The Maui Invitational will be moved from Hawaii to Asheville, North Carolina, with dates still to be determined and organizers clear that everyone involved “will be in a bubble environment that limits their movement and interaction outside the venue.” The Batttle 4 Atlantis has been canceled. The Cancun Challenge will be held in Melbourne, Florida, not Mexico.

More changes almost certainly will be coming, including what to do with the ACC-Big Ten Challenge.

“I think we’re past the guesswork on whether we play 20 conference games or more than that,” Purdue coach Matt Painter said Friday. “We’re trying to get everybody set like in terms of MTEs (multi-team events), figuring out when to play the ACC-Big Ten challenge.”

Painter, who was part of the NCAA committee that recommended how to start the season, noted part of the uncertainty stems from differing protocols imposed by campus, city and state officials.

In Indianapolis, Vaughn believes the convention center, nearby hotels, restaurants and downtown businesses, many within walking distance of the venue, could safely accommodate up to 24 teams. The 745,000-square foot facility would feature six basketball courts and two competition courts.

Anyone entering the convention center would undergo saliva-based rapid response testing, which would be sent to a third-party lab for results. Others venues could be added, too, potentially with more fans, if the case numbers decline.

If there is a taker, the event also could serve as a dry run for the 2021 Final Four, also slated for Indy.

“It’s not going to hurt,” Vaughn said. “I can tell you all the planning we’re doing right now is the same for a Final Four that’s been scheduled here for any other year. But it would be nice to have this experience under our belt to see if it can be done.”

Maui Invitational moving to North Carolina during pandemic

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ASHEVILLE, N.C. — The Maui Invitational is moving to the mainland during the coronavirus pandemic.

One of the premier preseason tournaments on the college basketball schedule, the Maui Invitational will be played at the Harrah’s Cherokee Center in downtown Asheville, North Carolina.

Dates for the tournament announced Friday have yet to be finalized. The NCAA announced Wednesday that the college basketball season will begin Nov. 25.

This year’s Maui Invitational field includes Alabama, Davidson, Indiana, North Carolina, Providence, Stanford, Texas and UNLV.

All teams, staff, officials, and personnel will be in a bubble environment that limits their movement and interaction outside the venue.

Burton eligible at Texas Tech after 2 seasons at Wichita State

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LUBBOCK, Texas — Junior guard Jamarius Burton has been granted a waiver from the NCAA that makes him eligible to play this season for Texas Tech after starting 52 games the past two seasons for Wichita State.

Texas Tech coach Chris Beard announced the waiver Thursday, which came five months after Burton signed with the Big 12 team.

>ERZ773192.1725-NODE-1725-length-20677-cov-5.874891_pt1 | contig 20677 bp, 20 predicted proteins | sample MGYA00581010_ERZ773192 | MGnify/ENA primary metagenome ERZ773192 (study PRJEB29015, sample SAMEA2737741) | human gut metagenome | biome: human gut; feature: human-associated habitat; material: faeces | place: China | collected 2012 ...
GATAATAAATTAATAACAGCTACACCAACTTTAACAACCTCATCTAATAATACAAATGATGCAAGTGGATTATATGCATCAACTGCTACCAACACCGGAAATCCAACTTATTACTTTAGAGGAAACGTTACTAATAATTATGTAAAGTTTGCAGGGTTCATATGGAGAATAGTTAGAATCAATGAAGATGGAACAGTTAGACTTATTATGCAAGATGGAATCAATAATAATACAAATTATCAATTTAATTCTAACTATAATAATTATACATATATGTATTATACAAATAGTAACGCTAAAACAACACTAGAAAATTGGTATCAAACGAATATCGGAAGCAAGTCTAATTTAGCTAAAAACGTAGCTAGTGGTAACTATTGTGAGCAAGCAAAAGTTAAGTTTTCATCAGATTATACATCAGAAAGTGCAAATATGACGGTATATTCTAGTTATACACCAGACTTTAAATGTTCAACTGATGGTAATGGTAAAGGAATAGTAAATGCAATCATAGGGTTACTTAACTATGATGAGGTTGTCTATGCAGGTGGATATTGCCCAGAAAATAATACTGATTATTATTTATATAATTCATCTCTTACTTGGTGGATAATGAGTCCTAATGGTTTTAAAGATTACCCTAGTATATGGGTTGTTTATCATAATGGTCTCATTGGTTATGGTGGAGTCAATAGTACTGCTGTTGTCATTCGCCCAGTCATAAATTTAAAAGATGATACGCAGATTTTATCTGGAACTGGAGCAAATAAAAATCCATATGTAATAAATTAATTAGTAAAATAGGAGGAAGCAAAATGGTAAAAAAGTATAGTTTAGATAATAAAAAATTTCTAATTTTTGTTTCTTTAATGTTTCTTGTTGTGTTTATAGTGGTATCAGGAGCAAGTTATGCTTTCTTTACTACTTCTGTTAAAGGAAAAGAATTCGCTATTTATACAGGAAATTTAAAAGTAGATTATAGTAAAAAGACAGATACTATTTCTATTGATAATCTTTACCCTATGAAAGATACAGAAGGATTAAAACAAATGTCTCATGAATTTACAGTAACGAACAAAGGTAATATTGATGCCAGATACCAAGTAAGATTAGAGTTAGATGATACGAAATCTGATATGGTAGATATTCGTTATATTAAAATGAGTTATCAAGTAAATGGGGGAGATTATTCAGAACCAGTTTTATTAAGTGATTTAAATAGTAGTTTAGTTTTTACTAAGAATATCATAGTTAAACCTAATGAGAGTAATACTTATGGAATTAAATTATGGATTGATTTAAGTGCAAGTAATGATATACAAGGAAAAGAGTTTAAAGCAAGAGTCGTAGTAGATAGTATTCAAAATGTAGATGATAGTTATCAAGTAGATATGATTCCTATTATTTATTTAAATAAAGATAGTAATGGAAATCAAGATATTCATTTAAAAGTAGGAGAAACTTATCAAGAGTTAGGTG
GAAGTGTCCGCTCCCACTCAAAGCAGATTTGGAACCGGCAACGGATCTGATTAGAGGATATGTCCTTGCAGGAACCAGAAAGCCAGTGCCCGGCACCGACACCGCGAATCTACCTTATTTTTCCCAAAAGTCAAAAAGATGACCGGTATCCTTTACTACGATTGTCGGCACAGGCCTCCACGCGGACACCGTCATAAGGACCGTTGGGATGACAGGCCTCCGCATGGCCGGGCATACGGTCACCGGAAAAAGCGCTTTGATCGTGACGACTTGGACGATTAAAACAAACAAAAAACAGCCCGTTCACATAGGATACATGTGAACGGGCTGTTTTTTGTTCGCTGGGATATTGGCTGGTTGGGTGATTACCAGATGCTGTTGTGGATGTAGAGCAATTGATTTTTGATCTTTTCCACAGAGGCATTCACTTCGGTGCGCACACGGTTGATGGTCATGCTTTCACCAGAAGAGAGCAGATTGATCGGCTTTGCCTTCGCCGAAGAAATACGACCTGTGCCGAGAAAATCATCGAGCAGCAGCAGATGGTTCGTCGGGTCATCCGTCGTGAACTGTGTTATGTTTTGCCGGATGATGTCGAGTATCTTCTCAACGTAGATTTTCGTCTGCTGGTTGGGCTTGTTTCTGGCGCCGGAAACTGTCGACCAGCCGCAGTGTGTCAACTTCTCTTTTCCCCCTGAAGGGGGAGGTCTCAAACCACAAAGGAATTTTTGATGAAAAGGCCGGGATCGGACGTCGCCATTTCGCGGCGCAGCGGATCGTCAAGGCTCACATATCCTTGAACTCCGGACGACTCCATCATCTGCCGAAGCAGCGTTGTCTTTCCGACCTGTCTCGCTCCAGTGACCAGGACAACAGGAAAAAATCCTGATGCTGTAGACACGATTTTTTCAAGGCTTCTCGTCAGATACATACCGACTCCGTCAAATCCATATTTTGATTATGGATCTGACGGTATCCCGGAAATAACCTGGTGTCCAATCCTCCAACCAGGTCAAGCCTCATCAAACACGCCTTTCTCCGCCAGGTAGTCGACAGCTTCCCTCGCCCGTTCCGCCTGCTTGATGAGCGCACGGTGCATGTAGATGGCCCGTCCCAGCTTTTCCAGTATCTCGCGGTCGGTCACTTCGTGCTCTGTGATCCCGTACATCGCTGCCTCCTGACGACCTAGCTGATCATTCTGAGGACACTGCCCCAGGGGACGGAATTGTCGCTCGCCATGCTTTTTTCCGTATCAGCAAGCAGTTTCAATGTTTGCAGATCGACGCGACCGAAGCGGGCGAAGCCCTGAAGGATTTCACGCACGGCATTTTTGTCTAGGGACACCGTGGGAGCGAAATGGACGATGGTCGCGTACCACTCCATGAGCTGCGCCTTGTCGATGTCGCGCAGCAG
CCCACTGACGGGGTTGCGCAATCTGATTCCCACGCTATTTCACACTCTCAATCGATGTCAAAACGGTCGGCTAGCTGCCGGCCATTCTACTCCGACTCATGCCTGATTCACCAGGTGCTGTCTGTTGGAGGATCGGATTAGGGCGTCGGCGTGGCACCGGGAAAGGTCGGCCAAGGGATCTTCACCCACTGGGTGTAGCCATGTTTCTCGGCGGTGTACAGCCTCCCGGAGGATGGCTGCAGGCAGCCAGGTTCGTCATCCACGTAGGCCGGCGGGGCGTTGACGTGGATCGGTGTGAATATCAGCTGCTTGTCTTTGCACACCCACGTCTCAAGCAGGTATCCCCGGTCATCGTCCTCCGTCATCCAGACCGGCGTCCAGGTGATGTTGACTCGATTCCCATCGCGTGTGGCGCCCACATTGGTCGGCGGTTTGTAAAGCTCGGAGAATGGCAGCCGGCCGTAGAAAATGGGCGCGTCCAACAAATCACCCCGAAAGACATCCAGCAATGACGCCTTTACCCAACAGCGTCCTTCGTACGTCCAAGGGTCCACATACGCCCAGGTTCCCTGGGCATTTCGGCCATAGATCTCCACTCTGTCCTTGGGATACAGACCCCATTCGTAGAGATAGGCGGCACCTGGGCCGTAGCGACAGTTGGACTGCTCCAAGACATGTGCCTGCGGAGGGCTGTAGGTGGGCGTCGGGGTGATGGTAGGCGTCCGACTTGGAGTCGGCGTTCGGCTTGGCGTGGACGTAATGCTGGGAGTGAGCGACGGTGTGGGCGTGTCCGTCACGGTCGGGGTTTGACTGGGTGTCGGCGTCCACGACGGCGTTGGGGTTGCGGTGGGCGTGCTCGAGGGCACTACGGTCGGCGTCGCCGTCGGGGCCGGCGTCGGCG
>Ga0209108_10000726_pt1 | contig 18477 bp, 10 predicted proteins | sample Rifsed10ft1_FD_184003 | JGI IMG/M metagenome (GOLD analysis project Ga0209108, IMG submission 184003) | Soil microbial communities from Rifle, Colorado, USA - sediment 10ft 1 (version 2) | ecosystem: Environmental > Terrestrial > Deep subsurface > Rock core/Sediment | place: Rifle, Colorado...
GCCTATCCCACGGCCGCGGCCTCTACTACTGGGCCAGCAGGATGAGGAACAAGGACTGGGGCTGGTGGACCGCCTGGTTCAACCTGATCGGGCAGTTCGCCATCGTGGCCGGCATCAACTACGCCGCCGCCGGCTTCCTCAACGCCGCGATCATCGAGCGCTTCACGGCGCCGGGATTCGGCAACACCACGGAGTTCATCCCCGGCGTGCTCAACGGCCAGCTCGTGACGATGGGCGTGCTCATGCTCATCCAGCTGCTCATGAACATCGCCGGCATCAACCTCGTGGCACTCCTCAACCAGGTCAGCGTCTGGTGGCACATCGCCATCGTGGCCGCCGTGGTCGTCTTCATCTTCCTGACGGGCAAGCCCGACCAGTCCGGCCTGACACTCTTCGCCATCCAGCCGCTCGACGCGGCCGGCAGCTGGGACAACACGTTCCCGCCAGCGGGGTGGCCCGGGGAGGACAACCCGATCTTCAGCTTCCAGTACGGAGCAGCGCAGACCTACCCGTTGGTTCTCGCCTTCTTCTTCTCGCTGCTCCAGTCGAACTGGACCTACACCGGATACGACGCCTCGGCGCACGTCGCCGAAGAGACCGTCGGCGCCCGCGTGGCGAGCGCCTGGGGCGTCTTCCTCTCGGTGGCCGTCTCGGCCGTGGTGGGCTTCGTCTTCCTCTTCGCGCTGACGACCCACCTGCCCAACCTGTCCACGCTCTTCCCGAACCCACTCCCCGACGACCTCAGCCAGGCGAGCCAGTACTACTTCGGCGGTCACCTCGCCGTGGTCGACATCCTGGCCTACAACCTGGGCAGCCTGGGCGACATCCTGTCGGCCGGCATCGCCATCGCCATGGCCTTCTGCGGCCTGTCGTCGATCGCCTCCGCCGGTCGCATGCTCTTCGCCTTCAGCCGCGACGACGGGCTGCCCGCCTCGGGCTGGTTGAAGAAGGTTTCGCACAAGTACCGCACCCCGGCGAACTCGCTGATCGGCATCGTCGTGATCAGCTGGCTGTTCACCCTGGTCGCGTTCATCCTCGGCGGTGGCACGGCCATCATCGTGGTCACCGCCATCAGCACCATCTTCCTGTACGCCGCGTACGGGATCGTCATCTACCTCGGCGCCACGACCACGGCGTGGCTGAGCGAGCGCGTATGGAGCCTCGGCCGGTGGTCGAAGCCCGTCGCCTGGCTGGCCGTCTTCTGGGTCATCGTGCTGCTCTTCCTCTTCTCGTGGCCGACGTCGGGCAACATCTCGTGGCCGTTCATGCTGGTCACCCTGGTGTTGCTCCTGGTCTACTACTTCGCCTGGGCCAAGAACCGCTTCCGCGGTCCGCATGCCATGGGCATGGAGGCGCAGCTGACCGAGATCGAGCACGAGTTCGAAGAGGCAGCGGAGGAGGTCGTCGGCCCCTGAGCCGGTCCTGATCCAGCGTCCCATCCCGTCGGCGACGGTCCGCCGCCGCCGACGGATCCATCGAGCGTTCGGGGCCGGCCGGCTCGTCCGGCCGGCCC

Burton has two seasons of eligibility remaining, as well as a redshirt season he could utilize. He averaged 10.3 points and 3.4 assists per game as a sophomore at Wichita State, where he played 67 games overall.

Burton is from Charlotte. He helped lead Independence High School to a 31-1 record and the North Carolina Class 4A state championship as a senior there.

NCAA season set to open day before Thanksgiving

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The NCAA men’s and women’s basketball season will begin on Nov. 25, the day before Thanksgiving.

The Division I Council voted Wednesday to push the start date back from the originally scheduled Nov. 10 as one of several precautions against the spread of coronavirus.

The later start date coincides with the decision most schools made to send students home from Thanksgiving until January out of concern about a potential late-fall and early-winter flareup of COVID-19. Closed campuses could serve as a quasi bubble for players and provide a window for non-conference games.

The maximum number of regular-season games has been reduced from 31 to 27. The minimum number of games for consideration for the NCAA Tournament was cut from 25 to 13.

Teams can start preseason practices Oct. 14 but will be allowed to work out 12 hours per week beginning Monday.

No scrimmages against other teams or exhibitions are allowed.

In other action, the council voted to extend the recruiting dead period for all sports through Dec. 31. In-person recruiting is not allowed during a dead period, though phone calls and other correspondence are allowed.

The men’s and women’s basketball oversight committees had jointly recommended a start date of Nov. 21, which would have allowed for games to be played on the weekend before Thanksgiving. The council opted not to do that to avoid a conflict with regular-season football games.

The council is scheduled to meet again Oct. 13-14 and could delay the start date and change other pieces of the basketball framework if circumstances surrounding the virus warrant.